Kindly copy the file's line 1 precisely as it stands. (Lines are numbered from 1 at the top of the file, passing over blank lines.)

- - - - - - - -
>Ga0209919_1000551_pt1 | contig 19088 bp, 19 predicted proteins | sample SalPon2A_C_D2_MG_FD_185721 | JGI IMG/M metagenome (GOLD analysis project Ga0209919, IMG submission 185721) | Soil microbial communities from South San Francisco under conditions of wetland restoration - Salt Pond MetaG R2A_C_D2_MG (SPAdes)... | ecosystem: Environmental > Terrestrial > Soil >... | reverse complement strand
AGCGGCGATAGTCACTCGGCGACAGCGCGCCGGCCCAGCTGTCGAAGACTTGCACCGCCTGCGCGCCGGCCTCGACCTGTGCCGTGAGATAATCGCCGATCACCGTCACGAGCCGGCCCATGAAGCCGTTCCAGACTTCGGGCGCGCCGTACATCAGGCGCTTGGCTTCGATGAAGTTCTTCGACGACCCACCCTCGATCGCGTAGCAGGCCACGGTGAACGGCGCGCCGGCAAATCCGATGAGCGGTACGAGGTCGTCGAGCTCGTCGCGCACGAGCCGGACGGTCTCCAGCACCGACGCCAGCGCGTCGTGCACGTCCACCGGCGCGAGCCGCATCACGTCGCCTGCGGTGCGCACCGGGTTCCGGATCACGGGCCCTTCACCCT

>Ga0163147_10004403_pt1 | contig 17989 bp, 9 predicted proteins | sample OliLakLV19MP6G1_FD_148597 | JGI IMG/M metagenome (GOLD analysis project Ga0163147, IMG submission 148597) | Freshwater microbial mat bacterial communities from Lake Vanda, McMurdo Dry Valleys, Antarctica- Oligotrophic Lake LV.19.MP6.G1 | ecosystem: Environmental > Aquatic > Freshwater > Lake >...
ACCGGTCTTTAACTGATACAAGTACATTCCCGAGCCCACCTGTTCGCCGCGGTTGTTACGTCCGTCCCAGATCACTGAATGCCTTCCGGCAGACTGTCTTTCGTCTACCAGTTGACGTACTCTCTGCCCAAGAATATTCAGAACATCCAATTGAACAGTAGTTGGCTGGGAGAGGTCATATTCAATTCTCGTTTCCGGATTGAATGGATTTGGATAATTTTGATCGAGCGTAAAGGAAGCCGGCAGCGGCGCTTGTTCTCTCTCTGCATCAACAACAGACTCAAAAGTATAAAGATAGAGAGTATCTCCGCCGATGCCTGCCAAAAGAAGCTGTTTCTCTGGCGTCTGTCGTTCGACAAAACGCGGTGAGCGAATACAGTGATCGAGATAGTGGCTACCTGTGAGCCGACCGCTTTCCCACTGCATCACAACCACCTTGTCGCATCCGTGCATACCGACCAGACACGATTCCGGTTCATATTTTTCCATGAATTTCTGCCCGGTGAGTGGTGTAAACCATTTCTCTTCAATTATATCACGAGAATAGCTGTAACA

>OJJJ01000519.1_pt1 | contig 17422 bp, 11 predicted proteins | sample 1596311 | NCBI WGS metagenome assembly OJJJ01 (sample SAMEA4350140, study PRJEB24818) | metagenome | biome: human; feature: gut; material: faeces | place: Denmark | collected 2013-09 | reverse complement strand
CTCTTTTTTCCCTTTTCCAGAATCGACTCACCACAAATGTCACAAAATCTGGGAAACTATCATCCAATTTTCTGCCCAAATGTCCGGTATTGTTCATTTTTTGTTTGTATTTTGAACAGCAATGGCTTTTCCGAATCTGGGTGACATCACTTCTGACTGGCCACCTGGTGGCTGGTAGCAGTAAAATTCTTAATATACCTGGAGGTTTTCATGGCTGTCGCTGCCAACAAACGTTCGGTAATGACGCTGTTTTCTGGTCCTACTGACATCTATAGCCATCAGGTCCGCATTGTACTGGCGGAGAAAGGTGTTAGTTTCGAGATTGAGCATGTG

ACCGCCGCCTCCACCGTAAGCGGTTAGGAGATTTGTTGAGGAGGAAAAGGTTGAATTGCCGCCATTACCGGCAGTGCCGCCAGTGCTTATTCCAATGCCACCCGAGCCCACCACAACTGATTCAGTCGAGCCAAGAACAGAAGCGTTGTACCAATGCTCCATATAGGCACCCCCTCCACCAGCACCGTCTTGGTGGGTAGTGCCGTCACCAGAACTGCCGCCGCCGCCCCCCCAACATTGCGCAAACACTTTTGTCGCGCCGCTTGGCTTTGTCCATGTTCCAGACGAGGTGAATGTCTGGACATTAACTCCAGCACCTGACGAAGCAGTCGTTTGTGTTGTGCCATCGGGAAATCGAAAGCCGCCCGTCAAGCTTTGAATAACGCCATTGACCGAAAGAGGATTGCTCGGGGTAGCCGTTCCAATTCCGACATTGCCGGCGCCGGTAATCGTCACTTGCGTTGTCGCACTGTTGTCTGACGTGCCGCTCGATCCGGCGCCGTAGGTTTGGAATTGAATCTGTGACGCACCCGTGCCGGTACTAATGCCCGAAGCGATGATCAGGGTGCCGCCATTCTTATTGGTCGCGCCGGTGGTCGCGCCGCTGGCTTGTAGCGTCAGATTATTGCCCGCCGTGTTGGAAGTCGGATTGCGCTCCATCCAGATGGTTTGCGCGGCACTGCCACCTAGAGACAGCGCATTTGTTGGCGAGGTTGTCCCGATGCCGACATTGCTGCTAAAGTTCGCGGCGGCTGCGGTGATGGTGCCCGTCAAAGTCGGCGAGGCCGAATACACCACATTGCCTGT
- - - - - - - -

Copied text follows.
>Ga0209919_1000551_pt1 | contig 19088 bp, 19 predicted proteins | sample SalPon2A_C_D2_MG_FD_185721 | JGI IMG/M metagenome (GOLD analysis project Ga0209919, IMG submission 185721) | Soil microbial communities from South San Francisco under conditions of wetland restoration - Salt Pond MetaG R2A_C_D2_MG (SPAdes)... | ecosystem: Environmental > Terrestrial > Soil >... | reverse complement strand